How did it go?


Like every GM, I like to know how the sessions are going for the players: did they enjoy the game? Is is challenging enough? Player satisfaction is crucial to me, but I find that asking naively about it, as in “How did it go?”, has very little chance of bringing any helpful answer. So if that doesn’t cut it, how to ask about the game?

I found that the best way is to ask each player, separately and after each game, the same set of five questions:

  1. What does your character want to do next?
  2. What do you want to do next as a player?
  3. What have been the most important moments for the character?
  4. What have been the most important moments for the player?
  5. How does your character perceive the rest group?

First experience

I remember reading about this it on a (french) RPG forum, and thinking this sounded like an awkward thing to do, to question your players like this. I didn’t see myself circulating a questionaire and processing the answers in Excel. But I felt like being adventurous and I decided to give it a go nonetheless.

At the time, I was GMing a mystery-oriented scenario with a new-ish group of  players and things weren’t going too well. Little progress was being made during the sessions, the players kept ignoring or misunderstanding what seemed to be obvious clues and situations and morale was getting rather low. I had tried adding tension to the scenario through new GMPCs, understanding they were feeling unchallenged in the game, but I could never re-ignite the sacred fire.

So one day, after one of these sluggish game sessions, I emailed these five questions to the players. I confess I was expecting either no reply at all or something along the lines of “What the hell?”, but everyone replied, and I even got detailed answers to each question.

Reading through all this, I came to understand why the game wasn’t going so great.

Actually, I had failed to realise the group itself wasn’t working: the characters all had developed opposite objectives for themselves, and the players were looking for very different kinds of fun in the game. Moreover, I gave a strong mystery tone to the game and most players had entirely missed what was at stake, which meant that spotting valuable information or turning points in the plot was impossible to them. I wasn’t losing the players, I had already lost them.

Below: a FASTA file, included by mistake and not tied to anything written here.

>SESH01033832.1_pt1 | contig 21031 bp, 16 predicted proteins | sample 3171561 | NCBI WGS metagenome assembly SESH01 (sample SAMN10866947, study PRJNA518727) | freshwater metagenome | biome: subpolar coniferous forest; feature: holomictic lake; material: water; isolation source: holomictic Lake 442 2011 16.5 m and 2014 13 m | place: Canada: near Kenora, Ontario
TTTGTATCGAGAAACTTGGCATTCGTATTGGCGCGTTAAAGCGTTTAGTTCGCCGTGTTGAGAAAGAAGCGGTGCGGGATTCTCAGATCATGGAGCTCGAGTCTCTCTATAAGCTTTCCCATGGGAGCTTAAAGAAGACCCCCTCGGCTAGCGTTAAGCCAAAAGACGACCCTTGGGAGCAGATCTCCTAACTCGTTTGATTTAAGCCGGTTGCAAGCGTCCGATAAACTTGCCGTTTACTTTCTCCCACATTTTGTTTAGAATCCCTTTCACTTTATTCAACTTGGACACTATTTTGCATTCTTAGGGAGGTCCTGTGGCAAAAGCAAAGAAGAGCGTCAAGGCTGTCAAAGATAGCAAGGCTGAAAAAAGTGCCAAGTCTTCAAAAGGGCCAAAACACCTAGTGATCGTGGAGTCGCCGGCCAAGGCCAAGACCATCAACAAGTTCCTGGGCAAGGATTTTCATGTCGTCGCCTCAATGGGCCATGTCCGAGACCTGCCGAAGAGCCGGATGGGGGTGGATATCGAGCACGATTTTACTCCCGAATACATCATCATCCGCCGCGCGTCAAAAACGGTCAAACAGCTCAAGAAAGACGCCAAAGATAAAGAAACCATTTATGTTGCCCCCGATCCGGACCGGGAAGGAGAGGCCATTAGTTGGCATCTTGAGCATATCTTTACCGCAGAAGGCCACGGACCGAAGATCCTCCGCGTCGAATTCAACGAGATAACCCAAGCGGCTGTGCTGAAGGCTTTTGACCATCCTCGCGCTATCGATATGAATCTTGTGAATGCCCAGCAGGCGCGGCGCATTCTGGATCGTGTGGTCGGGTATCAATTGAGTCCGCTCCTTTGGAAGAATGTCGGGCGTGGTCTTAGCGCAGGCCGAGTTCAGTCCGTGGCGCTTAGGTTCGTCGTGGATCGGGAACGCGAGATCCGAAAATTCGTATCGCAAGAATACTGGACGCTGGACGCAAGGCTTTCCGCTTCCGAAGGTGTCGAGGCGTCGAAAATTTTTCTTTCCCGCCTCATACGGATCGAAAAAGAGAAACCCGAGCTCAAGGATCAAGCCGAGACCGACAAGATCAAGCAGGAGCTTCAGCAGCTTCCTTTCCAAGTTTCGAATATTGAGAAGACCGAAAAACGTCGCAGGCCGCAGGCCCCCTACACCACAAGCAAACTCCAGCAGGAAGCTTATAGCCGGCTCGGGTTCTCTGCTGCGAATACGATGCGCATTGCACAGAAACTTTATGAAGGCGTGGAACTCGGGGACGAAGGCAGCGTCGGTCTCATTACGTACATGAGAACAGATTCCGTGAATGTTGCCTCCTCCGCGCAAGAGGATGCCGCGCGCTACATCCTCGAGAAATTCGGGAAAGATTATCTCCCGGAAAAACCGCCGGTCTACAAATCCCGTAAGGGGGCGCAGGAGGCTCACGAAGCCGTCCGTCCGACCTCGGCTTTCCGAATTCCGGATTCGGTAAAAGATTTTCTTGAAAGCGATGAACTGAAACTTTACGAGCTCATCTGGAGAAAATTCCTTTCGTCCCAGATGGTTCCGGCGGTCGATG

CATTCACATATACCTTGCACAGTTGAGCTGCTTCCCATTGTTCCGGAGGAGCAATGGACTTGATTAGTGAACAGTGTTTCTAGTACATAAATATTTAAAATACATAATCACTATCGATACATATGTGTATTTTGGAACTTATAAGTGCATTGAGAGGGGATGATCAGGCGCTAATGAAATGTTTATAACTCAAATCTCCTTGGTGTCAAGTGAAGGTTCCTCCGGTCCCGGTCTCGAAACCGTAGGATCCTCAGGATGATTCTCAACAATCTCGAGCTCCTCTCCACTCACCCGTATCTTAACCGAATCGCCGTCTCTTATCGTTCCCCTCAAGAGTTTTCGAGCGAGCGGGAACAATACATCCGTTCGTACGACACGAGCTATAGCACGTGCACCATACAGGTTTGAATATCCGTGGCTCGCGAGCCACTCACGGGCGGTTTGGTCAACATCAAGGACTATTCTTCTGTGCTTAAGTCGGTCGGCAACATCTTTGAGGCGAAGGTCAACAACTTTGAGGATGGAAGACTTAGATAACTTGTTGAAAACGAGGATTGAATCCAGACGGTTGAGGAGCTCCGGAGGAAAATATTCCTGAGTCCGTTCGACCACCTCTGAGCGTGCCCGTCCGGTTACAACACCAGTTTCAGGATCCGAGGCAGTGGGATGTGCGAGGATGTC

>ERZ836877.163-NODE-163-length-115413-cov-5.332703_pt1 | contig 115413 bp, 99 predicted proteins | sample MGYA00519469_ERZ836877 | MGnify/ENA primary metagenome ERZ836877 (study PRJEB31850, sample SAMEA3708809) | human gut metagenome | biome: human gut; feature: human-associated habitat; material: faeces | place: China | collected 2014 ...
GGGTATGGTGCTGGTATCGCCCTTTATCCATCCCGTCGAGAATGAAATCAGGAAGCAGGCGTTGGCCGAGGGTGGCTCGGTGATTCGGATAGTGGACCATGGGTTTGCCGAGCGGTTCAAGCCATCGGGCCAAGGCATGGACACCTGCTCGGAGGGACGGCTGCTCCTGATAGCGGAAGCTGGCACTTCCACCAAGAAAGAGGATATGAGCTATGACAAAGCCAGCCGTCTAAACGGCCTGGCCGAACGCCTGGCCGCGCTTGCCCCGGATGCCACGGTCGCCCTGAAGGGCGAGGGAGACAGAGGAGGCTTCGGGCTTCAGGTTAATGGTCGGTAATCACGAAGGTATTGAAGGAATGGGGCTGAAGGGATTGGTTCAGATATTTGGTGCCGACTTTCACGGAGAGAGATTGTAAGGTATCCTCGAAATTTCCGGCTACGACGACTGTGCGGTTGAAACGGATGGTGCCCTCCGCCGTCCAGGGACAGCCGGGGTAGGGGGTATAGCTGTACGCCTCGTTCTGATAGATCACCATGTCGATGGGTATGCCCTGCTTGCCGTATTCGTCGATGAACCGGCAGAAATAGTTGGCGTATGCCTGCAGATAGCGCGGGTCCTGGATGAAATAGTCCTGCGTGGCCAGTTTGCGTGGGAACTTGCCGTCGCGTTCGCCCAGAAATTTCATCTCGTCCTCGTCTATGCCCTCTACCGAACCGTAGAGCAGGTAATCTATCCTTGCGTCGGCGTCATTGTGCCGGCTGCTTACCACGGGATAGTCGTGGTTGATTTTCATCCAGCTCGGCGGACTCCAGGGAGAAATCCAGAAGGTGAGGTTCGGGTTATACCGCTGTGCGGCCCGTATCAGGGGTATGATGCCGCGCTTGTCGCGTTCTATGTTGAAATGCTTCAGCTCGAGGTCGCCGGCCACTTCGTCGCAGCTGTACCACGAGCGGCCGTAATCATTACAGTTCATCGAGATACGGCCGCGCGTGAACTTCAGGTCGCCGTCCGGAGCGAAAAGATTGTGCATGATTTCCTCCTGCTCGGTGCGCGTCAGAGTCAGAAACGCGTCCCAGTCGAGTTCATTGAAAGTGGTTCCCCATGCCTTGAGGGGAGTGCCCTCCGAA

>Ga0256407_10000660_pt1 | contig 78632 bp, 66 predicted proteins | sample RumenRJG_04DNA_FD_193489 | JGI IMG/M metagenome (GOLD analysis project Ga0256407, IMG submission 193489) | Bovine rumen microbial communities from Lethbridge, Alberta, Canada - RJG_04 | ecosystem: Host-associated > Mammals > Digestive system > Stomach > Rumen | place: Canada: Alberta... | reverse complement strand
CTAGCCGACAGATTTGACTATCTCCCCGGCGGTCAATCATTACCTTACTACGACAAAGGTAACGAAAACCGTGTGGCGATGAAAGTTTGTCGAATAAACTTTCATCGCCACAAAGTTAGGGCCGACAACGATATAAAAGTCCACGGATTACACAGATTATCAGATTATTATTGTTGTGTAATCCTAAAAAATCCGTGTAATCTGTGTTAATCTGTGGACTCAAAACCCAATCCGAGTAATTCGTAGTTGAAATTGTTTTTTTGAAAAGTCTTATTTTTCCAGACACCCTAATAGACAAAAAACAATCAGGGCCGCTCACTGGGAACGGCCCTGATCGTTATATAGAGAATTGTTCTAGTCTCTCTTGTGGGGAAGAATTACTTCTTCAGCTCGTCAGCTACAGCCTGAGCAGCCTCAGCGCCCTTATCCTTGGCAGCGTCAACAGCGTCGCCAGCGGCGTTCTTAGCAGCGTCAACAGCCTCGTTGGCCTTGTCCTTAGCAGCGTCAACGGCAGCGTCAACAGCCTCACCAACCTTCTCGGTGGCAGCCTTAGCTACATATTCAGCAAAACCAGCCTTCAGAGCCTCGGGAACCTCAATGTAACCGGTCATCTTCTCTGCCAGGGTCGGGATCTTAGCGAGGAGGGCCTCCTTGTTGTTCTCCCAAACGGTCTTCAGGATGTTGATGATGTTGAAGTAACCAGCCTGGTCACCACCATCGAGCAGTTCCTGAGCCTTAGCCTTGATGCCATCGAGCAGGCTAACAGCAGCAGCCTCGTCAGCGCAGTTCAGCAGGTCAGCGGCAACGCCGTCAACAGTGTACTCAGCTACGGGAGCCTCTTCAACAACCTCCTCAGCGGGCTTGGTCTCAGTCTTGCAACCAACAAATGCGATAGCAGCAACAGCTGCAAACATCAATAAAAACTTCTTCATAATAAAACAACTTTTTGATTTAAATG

This rather extreme experience had the merit of proving the point of asking these questions: to get honest answers and break assumptions.

What to expect

I’ve been asking these questions now after each game for the past three years and each time I’ve been remembered how important this is to driving a game. And it’s not just about failing games, successful ones benefit from this a lot as well. I believe the key is to ask the players to distinguish between their motives and that of their characters. They’re both equally important, and favouring one over the other, as a player or as a GM, is a recipe for a boring game. As soon as one player is bored, the whole group suffers. So the first two questions help to keep tabs on what keeps everyone motivated, in-game and in real life.

The next two are useful to evaluate how well the pace and the key moments of the scenario have been conveyed to the players. Has the section you identified as a climax been experienced as such by everyone at the table? Or has someone felt some other sequence in the scenario was more important, more intense for them or for their character? Again, both the distinction between players and characters and being able to compare the answers give insight as to whether the group, the scenario, the players and your style all fit together.

It’s also useful to the players as by answering the questions, they might develop a new perspective on the game, which might help them refocus their roleplay, better voice their expectations or shake off old habits. At the very least, it gives the players a frame within which they can think about their characters.

The last question allows both the players and you, the GM, to better think about and understand the relationship between the characters. In particular, this is once again an opportunity for you to spot a problem in the group and take care of it before it becomes uncurable, or this can be gold information for you to detect new dynamics to play with during the sessions.

Hot or cold

You can ask these questions either right after the game session, of some time later. I prefer the latter, for several reasons: first, everyone might be tired after a whole night of play, and the quality of the answers might suffer. Next, since it’s key that each player gets to think a bit about the questions before answering, and 3:26 AM might not be the right moment for this kind of exercise. At last, it’s also important the players are asked the questions and give their answers in isolation: we’re not here to open a debate between the players, but to get everyone to think about how the game plays for them.


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